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Jamie Carragher | A Guide to Dealing with Non-Workplace Incidents

Jamie Carragher | A Guide to Dealing with Non-Workplace Incidents

Date: 13th March 2018 | Categories: Employment law

The issue of Jamie Carragher caught spitting at a 14 year old girl and her father has raised the question about out of work incidents and the extent they can be used in dismissing an individual. Whilst the issues with Jamie Carragher could be straight forward, it does not necessarily mean that all outside of work incidents can result in fair dismissals.

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One of the leading cases in this area of Employment Law is The Post Office v Liddiard, where the Court of Appeal held that it was relevant to consider whether the actions of the individual had brought the company into disrepute. It interesting to highlight that that it is not the conduct itself which was under question, it was the damage caused to the reputation of the business.

In the case of Jamie Carragher, it is unclear whether or not he is an employee of Sky, but it is clear that he has brought the company into disrepute in recent days by his behaviour. It is noted that he has apologised, and the family have stated they do not want him to lose his job. Sky have suspended him to allow for a period of contemplation and no doubt to consider what reputational damage there could be to the organisation if it takes the decision to retain his services.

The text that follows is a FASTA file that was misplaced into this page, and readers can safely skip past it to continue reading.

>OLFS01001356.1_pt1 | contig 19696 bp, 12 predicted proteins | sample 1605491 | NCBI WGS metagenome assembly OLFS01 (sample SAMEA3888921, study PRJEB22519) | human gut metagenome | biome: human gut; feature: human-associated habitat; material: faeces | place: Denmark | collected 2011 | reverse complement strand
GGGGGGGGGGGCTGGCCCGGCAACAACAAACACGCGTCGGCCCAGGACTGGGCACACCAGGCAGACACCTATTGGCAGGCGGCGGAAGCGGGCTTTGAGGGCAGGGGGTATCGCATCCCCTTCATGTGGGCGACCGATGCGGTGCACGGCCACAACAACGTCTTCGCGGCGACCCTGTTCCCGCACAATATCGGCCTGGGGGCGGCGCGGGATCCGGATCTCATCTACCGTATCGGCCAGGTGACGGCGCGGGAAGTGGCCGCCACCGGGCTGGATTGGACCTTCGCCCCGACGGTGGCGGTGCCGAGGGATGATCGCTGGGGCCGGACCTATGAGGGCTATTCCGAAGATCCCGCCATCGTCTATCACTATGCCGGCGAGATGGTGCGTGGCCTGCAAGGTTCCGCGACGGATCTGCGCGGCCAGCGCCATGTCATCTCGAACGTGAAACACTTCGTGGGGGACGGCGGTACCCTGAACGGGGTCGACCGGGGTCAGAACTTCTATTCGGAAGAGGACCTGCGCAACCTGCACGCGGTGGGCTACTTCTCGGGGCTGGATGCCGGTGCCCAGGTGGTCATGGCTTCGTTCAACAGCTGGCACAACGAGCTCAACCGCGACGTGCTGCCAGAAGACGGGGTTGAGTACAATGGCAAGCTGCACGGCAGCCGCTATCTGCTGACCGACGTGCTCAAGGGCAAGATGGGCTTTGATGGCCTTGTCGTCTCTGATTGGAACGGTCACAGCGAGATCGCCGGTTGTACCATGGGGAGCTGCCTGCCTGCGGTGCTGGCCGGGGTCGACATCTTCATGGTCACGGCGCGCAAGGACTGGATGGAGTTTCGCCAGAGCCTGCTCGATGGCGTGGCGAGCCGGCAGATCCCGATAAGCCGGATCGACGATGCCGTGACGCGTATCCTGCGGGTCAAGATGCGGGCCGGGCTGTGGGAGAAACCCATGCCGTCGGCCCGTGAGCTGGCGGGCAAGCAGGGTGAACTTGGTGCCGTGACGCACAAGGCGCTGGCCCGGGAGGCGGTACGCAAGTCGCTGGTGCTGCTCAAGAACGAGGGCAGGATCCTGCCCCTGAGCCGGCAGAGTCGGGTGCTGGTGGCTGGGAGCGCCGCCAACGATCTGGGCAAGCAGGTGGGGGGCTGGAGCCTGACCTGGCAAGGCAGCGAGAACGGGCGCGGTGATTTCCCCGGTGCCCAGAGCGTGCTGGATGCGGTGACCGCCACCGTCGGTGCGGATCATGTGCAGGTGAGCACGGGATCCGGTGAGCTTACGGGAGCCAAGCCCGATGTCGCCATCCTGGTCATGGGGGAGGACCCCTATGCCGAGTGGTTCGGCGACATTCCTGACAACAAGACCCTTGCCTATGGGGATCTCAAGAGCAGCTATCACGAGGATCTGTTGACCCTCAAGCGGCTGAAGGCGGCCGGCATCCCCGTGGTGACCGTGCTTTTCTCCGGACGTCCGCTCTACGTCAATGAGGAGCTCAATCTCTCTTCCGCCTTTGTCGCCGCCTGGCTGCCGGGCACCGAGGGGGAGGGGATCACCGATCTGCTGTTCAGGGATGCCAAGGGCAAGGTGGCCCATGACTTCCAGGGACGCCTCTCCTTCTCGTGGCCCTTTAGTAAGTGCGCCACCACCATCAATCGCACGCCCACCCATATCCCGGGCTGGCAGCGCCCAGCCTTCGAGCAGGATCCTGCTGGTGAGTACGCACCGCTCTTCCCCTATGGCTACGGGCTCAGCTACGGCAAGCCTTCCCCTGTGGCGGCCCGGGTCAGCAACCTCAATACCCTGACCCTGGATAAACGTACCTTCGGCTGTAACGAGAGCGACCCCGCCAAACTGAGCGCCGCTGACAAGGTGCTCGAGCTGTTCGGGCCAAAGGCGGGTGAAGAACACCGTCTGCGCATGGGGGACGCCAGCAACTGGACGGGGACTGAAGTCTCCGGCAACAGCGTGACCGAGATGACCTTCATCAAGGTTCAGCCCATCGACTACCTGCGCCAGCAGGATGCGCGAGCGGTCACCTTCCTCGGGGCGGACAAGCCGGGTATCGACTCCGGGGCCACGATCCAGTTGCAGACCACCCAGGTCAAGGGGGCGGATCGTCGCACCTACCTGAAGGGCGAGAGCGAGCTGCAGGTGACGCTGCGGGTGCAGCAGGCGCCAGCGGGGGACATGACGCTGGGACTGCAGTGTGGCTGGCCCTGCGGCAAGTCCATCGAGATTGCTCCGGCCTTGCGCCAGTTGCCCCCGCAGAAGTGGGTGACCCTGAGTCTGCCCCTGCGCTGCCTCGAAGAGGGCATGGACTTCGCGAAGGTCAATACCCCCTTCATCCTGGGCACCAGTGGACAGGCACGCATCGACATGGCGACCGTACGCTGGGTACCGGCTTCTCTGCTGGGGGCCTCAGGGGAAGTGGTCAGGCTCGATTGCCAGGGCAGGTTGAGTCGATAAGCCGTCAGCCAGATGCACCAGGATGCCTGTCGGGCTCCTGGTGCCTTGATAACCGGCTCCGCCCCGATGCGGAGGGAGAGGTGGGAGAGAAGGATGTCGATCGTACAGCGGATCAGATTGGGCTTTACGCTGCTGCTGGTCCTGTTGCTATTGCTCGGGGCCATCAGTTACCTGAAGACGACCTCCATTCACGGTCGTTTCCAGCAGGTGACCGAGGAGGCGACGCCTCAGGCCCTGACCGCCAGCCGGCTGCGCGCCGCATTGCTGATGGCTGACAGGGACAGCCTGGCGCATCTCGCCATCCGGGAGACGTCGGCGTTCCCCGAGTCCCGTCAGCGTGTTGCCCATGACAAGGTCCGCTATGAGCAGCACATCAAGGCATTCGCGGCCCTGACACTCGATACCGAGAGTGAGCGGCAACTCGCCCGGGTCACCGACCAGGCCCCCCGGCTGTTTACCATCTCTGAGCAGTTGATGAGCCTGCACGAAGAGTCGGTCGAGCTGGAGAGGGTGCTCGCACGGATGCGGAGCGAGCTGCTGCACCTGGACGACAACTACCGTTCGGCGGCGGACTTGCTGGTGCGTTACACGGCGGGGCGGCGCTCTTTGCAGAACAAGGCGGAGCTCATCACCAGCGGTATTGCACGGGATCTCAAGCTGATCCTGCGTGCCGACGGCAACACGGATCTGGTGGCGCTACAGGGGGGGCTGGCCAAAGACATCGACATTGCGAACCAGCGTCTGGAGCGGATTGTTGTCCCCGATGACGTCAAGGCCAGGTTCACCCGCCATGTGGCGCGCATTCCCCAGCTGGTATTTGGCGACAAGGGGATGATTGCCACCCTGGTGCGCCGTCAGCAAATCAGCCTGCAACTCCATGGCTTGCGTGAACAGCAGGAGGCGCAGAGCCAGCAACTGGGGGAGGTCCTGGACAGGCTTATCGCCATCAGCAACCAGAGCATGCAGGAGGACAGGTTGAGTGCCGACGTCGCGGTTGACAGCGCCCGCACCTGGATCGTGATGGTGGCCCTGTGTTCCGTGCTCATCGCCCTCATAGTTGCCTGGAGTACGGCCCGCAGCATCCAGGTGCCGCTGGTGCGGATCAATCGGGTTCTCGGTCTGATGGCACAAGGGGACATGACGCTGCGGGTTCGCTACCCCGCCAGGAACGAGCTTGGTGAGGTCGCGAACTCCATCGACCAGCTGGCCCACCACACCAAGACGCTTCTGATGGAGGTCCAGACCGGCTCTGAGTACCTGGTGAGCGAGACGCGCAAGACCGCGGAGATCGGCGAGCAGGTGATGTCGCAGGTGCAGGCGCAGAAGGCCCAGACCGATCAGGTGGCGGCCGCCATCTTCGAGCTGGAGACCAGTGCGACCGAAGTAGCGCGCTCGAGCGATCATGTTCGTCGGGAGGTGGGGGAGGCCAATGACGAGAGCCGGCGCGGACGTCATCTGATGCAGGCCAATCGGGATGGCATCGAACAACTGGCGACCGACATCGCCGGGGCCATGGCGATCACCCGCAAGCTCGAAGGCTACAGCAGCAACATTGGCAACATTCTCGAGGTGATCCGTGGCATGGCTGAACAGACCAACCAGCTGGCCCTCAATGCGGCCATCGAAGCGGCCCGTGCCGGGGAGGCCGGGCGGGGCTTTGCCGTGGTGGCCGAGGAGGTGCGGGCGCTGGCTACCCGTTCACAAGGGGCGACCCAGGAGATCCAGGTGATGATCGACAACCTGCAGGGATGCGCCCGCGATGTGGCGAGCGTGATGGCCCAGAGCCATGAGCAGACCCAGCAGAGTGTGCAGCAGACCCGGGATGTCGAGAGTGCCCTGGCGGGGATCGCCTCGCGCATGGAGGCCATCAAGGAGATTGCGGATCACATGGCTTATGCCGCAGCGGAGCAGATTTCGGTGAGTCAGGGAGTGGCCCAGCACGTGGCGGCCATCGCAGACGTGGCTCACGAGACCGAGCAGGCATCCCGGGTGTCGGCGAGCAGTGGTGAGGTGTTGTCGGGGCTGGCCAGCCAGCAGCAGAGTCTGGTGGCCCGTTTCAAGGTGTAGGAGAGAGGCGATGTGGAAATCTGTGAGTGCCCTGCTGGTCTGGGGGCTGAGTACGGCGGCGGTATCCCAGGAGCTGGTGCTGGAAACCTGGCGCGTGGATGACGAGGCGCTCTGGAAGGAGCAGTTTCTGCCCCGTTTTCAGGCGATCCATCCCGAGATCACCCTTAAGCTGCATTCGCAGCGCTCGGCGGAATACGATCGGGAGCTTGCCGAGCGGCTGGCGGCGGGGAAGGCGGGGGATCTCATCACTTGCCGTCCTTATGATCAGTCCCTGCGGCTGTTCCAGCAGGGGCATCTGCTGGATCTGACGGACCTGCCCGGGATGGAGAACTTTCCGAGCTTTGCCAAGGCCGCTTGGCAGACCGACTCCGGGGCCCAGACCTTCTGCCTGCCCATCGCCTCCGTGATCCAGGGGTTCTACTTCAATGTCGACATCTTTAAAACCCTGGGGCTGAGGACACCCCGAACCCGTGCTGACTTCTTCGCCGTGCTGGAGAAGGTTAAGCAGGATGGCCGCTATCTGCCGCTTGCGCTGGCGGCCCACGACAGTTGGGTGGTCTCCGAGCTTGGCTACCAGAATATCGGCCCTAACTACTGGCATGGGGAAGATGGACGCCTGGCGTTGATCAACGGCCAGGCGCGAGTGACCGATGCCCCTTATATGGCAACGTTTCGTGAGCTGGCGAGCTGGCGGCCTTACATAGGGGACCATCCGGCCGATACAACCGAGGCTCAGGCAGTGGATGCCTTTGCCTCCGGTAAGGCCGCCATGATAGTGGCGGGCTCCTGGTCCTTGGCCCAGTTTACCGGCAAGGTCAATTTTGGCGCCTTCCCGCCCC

Guidance for Employers

For more mundane, ordinary offences, companies often have to consider issues such as assault charges, speeding offences and driving bans, which can impact on an individual’s ability to complete their duties. It is not always a foregone conclusion that they should be dismissed, and consideration must always be given to proper disciplinary process and procedure, and also the impact the outside event is going to have on the individual’s role. Perhaps surprisingly, even a short spell in prison may not necessarily result in a fair dismissal unless proper consideration has been given to the ability of the company to await for the period of conferment to end.

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A driving ban will be more of an issue for a delivery driver than, for example, an accountant, and it may not be publicised nor bring the company into disrepute. The same offence could be committed but a different result would be likely reached through any company procedure. Companies should be wary in jumping to conclusions and making rash decisions without considering all the facts, and mitigating circumstances. Even in such a major debacle such as the one involving Jamie Carragher, it is sensible to take time over reaching any decision, follow due process and consider all factors before taking any action.

For advice on all aspects of Employment Law, please contact our dedicated Wirehouse team on 0333 3215005 or email us. Stay up to date with all the relevant changes to Employment Law legislation by reading Wirehouse news updates.

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